Scholars consider Mosaic to be the web browser which led to the Internet boom of the 1990s. Robert Reid underscores this importance stating, "while still an undergraduate, Marc wrote the Mosaic software ... that made the web popularly relevant and touched off the revolution" (p.xlii). Reid notes that Andreessen's team hoped: Image File history File linksMetadata Download high resolution version (1944x2592, 2818 KB) Summary A plaque commemorating the creation of the Mosaic Web browser at National Center for Supercomputing Applications, University of Illinois at Urbana-Champaign. ... Image File history File linksMetadata Download high resolution version (1944x2592, 2818 KB) Summary A plaque commemorating the creation of the Mosaic Web browser at National Center for Supercomputing Applications, University of Illinois at Urbana-Champaign. ... Eric Bina is the co-creator of Mosaic and the co-founder of Netscape. ... Plaque commemorating the creation of Mosaic web browser by Bina and Andreessen, new NCSA building, University of Illinois at Urbana-Champaign. ... National Center for Supercomputing Applications NCSA Building, 1205 W. Clark St. ... A Corner of Main Quad The University of Illinois at Urbana-Champaign (UIUC, U of I, or simply Illinois), is the oldest, largest, and most prestigious campus in the University of Illinois system. ...

to rectify many of the shortcomings of the very primitive prototypes then floating around the Internet. Most significantly, their work transformed the appeal of the Web from niche uses in the technical area to mass-market appeal. In particular, these University of Illinois students made two key changes to the Web browser, which hyper-boosted its appeal: they added graphics to what was otherwise boring text-based software, and, most importantly [sic], they ported the software from so-called Unix computers that are popular only in technical and academic circles, to the Microsoft Windows operating system, which is used on more than 80 percent of the computers in the world, especially personal and commercial computers. (p.xxv). Filiation of Unix and Unix-like systems Unix (officially trademarked as UNIX®, sometimes also written as or ® with small caps) is a computer operating system originally developed in 1969 by a group of AT&T employees at Bell Labs including Ken Thompson, Dennis Ritchie and Douglas McIlroy. ... Windows redirects here. ...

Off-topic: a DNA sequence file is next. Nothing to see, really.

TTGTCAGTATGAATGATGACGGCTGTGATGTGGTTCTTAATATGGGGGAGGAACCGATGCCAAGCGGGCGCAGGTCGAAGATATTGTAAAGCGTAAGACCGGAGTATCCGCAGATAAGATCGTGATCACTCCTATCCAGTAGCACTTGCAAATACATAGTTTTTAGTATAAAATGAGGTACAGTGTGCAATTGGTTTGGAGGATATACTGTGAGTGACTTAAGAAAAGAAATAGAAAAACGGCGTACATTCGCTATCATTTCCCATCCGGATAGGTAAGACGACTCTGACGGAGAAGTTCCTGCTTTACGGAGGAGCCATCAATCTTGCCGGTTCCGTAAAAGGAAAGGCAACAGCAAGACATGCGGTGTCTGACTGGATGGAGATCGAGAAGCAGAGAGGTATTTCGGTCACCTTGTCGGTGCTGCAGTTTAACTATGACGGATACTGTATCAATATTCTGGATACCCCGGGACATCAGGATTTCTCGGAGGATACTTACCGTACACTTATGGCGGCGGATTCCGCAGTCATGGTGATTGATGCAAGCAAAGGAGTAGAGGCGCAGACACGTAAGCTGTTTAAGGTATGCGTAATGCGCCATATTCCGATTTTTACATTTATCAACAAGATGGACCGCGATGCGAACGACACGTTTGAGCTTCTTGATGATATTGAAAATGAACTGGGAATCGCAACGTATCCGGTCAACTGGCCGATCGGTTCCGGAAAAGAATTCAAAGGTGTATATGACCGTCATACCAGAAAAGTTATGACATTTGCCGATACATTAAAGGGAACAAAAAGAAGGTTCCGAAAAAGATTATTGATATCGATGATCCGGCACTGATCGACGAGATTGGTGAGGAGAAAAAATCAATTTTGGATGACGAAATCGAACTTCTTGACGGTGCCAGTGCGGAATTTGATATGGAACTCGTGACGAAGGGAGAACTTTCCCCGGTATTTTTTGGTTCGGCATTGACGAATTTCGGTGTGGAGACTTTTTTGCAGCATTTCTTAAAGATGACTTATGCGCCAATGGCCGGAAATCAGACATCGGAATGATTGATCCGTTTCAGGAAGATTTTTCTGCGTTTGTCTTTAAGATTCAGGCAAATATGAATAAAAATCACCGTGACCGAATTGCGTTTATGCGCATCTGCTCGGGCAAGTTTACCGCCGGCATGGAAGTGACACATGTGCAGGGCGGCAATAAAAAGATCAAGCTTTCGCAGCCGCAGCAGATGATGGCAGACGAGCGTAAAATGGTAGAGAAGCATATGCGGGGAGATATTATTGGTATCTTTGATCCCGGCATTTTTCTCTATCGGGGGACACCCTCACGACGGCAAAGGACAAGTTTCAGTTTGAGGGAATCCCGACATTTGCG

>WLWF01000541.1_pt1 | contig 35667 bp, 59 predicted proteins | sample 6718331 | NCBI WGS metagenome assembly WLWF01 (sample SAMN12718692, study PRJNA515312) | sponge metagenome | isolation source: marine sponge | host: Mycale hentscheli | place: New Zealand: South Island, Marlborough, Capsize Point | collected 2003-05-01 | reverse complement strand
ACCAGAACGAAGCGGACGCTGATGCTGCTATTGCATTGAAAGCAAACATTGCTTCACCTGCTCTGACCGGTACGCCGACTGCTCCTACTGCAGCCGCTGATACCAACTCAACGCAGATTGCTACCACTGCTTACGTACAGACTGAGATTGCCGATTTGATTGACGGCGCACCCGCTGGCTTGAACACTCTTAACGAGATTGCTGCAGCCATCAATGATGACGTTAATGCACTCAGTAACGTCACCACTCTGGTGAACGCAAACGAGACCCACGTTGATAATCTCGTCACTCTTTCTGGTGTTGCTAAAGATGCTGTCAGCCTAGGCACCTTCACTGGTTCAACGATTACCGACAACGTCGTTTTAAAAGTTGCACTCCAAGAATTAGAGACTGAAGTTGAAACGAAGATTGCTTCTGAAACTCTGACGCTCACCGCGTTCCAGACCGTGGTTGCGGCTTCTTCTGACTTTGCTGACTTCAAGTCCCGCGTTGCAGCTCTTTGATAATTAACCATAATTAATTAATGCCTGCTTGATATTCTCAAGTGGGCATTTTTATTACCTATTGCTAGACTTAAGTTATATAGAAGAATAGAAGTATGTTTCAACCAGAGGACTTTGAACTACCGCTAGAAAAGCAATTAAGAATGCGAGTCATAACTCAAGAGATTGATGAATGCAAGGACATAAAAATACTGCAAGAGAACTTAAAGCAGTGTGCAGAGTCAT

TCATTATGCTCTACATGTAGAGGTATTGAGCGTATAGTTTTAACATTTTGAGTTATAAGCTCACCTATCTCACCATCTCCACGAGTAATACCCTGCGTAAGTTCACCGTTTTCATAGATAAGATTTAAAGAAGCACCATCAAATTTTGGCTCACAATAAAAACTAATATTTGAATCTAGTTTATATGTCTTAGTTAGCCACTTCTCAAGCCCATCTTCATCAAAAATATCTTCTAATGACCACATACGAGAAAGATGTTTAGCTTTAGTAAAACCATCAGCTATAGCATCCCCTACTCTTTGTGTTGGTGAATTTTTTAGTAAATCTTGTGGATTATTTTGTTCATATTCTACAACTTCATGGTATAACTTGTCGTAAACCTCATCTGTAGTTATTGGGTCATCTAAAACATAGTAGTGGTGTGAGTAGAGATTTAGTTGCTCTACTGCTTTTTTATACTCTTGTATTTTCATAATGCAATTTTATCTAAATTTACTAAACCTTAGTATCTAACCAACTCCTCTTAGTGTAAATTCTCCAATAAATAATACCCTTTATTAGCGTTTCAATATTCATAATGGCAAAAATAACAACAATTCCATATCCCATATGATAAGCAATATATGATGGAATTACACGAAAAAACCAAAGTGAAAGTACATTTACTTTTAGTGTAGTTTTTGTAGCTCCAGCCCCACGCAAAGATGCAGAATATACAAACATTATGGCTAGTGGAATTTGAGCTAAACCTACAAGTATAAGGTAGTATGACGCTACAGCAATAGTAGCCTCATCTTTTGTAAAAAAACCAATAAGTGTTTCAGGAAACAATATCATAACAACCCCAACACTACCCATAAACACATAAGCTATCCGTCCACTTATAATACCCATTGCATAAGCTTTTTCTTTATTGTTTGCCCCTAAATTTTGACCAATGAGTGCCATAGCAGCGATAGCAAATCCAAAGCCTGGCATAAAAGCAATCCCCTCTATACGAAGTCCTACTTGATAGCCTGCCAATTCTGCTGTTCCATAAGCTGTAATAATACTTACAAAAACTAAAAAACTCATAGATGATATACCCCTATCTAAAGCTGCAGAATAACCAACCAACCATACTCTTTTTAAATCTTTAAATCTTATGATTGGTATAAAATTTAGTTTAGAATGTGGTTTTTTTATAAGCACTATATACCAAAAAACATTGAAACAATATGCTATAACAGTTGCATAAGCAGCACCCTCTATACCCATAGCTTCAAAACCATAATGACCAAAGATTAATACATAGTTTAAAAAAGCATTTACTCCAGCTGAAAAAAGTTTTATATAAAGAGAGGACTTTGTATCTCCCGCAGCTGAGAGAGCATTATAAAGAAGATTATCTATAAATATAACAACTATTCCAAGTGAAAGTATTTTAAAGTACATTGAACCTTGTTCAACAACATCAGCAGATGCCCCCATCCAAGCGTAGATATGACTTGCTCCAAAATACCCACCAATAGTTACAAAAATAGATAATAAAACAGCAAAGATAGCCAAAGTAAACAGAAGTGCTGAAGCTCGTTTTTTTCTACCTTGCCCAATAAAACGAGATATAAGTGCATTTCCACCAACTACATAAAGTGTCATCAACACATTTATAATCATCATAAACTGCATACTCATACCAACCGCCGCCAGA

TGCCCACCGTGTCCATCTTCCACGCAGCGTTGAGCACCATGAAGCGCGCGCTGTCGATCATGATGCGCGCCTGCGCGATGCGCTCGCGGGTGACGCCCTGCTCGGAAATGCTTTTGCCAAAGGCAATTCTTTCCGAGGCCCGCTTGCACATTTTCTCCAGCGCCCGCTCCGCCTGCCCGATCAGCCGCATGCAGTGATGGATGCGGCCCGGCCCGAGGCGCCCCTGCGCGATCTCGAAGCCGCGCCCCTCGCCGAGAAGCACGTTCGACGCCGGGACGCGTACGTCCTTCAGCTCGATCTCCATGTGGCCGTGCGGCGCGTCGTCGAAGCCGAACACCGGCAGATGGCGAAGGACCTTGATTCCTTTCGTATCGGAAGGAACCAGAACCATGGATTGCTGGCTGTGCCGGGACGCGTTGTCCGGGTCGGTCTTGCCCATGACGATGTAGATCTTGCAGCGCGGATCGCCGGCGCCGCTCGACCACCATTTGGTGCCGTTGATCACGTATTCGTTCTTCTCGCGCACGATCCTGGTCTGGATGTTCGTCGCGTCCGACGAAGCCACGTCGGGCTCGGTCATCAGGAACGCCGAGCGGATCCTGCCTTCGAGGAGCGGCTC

It should be noted that Mosaic was not the first PC browser; this was Tom Bruce's little-known Cello. The UNIX version of Mosaic was already making it famous before the PC and Mac versions came out. Other than displaying images embedded in the text rather than in a separate window, Mosaic did not in fact add many features to the browsers it was modelled on, like ViolaWWW. But Mosaic was the first browser written and supported by a team of full-time programmers, which was reliable and easy enough for novices to install, and the inline graphics proved immensely appealing. Mosaic made the Web accessible to the ordinary person for the first time. Cello 1. ... Screenshot of ViolaWWW ViolaWWW, first developed in the early 1990s, was the first popular web browser (though to a limited audience) which until Mosaic, was the most frequently used for access to the World Wide Web. ...


Reid also refers to Matthew Gray's well-respected website, Internet Statistics: Growth and Usage of the Web and the Internet, which indicates a dramatic leap in web use around the time of Mosaic's introduction (p.xxv).


In addition, David Hudson concurs with Reid, noting that:

Marc Andreessen's realization of Mosaic, based on the work of Berners-Lee and the hypertext theorists before him, is generally recognized as the beginning of the web as it is now known. Mosaic, the first web browser to win over the Net masses, was released in 1993 and made freely accessible to the public. The adjective phenomenal, so often overused in this industry, is genuinely applicable to the...'explosion' in the growth of the web after Mosaic appeared on the scene. Starting with next to nothing, the rates of the web growth (quoted in the press) hovering around tens of thousands of percent over ridiculously short periods of time were no real surprise (p.42). Sir Tim Berners-Lee Sir Tim (Timothy John) Berners-Lee, KBE (TimBL or TBL) (b. ...